|Publication number||US5408206 A|
|Application number||US 08/058,525|
|Publication date||Apr 18, 1995|
|Filing date||May 6, 1993|
|Priority date||May 8, 1992|
|Also published as||CA2095364A1, EP0570144A1|
|Publication number||058525, 08058525, US 5408206 A, US 5408206A, US-A-5408206, US5408206 A, US5408206A|
|Inventors||Aimo Turunen, Heli Jantunen|
|Original Assignee||Lk-Products Oy|
|Export Citation||BiBTeX, EndNote, RefMan|
|Patent Citations (19), Non-Patent Citations (6), Referenced by (35), Classifications (12), Legal Events (3)|
|External Links: USPTO, USPTO Assignment, Espacenet|
The present invention relates to a resonator structure, in which the resonator is provided in an insulating material with said resonators.
A resonator is known in the art in which a conductive strip is provided on an insulating material, the length of said strip being half-wave or quarter-wave, whereby both ends of the strip are grounded or only one of the ends is grounded while the other is open. The insulating material is usually a circuit board in which the surface opposite to the strip carrying surface is metallized and forms a ground plane. Also the surface to the strip around the strip can be metallized so that a narrow non-conductive area is left between the strip and the metallized surface. The structure is known as microstrip structure in the art. The strip can be placed on a separate piece away from the circuit board, such as a ceramic bit, said bit being mountable on the circuit board. An advantage of the structure lies therein that a substrate provided with high quality electrical properties can be used for the strip line base, and for the circuit board material, a material with less powerful electrical properties can be used which is easier to work and which is less costly.
When an insulating layer and a ground plane are placed on both sides of the resonator strip, a strip line resonator is in question. An aberrant strip line resonator is described in U.S. Pat. No. 4,785,271. The resonator structure therein disclosed consists of two dielectric substrates with a resonator in the middle thereof, the cross-section thereof being elliptic or rectangular. This has been so produced that on the non-conductive surface of the substrate a groove has been made by milling or otherwise in which the cross-section is an elliptical curve or a rectangle.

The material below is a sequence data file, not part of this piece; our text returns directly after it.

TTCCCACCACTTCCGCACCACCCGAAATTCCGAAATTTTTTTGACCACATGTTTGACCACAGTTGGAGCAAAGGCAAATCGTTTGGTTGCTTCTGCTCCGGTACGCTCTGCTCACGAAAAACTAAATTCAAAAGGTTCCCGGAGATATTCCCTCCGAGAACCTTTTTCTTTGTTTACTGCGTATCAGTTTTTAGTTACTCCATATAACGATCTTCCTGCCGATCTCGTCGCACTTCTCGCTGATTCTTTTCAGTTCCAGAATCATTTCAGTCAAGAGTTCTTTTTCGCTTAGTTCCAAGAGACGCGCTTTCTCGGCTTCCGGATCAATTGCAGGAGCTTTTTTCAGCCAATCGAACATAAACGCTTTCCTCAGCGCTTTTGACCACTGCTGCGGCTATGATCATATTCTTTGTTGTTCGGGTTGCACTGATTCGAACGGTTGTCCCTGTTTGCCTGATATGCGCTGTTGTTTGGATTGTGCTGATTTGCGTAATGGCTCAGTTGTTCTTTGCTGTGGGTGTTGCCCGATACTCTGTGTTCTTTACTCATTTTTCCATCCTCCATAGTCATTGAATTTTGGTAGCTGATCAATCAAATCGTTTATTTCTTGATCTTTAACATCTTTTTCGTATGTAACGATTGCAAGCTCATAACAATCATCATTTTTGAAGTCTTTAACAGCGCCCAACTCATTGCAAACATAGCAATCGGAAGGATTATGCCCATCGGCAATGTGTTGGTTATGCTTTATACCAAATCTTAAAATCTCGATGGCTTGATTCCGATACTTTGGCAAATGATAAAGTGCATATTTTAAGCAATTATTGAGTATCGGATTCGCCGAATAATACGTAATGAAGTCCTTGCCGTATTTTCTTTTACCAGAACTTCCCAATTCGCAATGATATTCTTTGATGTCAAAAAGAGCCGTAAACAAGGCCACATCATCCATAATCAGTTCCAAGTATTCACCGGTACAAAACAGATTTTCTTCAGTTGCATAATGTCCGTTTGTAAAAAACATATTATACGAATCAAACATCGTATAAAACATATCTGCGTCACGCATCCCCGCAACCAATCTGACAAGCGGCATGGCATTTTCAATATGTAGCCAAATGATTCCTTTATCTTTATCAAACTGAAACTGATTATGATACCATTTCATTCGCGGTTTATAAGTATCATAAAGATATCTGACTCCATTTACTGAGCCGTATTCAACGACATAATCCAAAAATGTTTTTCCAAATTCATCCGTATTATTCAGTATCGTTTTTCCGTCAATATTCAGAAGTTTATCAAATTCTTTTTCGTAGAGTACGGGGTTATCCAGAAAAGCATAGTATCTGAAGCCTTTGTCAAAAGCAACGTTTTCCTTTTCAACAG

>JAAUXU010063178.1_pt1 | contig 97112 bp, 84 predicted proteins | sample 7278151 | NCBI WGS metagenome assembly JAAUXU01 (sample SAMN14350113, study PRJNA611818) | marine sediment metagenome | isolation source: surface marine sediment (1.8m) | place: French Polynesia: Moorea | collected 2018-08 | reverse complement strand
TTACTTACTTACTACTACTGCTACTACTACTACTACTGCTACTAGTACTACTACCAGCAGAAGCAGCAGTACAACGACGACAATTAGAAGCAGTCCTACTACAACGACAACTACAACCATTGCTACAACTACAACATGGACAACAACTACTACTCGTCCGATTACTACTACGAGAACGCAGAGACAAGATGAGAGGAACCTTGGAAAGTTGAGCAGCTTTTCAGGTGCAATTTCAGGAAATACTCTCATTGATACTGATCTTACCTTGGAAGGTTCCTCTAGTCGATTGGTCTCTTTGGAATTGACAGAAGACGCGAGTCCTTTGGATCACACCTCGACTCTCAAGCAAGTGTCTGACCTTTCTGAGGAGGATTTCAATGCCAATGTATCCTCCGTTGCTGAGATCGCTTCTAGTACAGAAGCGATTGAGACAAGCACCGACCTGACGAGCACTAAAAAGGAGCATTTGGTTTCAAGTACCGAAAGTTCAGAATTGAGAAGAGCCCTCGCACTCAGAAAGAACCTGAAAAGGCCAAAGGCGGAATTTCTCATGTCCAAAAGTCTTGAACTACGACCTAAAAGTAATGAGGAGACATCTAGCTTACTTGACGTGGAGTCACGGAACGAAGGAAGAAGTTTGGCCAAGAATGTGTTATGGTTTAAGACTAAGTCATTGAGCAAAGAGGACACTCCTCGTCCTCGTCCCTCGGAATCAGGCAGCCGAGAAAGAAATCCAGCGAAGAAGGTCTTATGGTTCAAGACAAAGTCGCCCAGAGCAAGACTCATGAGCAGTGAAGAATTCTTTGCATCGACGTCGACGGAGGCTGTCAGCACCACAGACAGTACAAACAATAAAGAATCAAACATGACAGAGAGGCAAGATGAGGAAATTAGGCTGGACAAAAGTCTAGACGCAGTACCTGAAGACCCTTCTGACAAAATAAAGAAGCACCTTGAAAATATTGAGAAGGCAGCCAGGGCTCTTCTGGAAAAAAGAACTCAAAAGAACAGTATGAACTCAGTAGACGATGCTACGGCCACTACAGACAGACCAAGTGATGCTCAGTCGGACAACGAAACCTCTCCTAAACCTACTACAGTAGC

The intact areas remain between both ends of the groove and the edge of the substrate surface, i.e. groove, does not extend across the entire surface. The groove has been coated with a conductive layer, and at a given point of the groove a strip line on the plane surface defining the groove is connected, one end of said strip line being on the edge of the surface. Said strip line serves as the input line for the signal, Or,as the line for the output signal. When two of such substrate pieces are connected by filling the grooves with an appropriate adhesive and by placing the grooves against each other, a strip line resonator is produced in which the central conductor is not a strip line but a tube with e.g. elliptical cross-section. The "tubular" structure of the central conductor reduces its impedance because the local increase in the current density caused by the sharp edges of the conventional strip line has been omitted.
The Finnish Patent Application No. 922101, filed at the same time with the present application, included as reference to thereto, discloses a strip line resonator in which a conductive strip has been immersed inside the plane of the dielectric substrate surface and the conductive strip itself has been produced by coating the surface of the groove produced on the substrate with a conductive material. The other surfaces of the substrate have been coated, with the exception of the surface provided with the groove, with a conductive material, acting as a ground plane. The groove extends from edge to edge of the substrate across the entire surface.
The resonator according to said Finnish patent application is composed of a rod-like piece of dielectric material, preferably ceramic material, the cross-section thereof being rectangular, as seen in the end face 3. The piece comprises an upper surface, a lower surface and the side surfaces. A groove 7 has been produced on the upper surface, extending in parallel with the longer side of the surface throughout the entire surface from the end 3 to the opposite end, dividing the upper surface into two surface parts 5 and 6. All surfaces, except the upper surface parts 5 and 6, are coated with an electrically conductive material, e.g. silver-copper blend. The surfaces may also be left uncoated, and some other conductive layer can be used around the structure, e.g. a metallic housing. Also the surface of the groove 7 has been coated in the same process. The coating of the groove is at least at one edge 8 beer connected with the coating of the end face. If the surface 3 has been coated, a narrow uncoated area 11 can be produced in the opposite end of the groove, whereby no electrically conductive connection between the coating of the groove and the coating of the end 3 exists. The coating of the groove may also be connected directly to the coating of the end face 3. The end face 3 may also be uncoated so that no distinguishing area 11 is needed. Thus, the groove 7 forms a transmission line resonator of the length of quarter-wave or half wave being dependent on whether only one end or both ends of the groove is/are connected to the coating of the end.
A grooved ceramic piece tan be made by any process known in the art, such as dry pressing, extrusion moulding or injection moulding. Also a piece of plate may be used into which a groove is cut.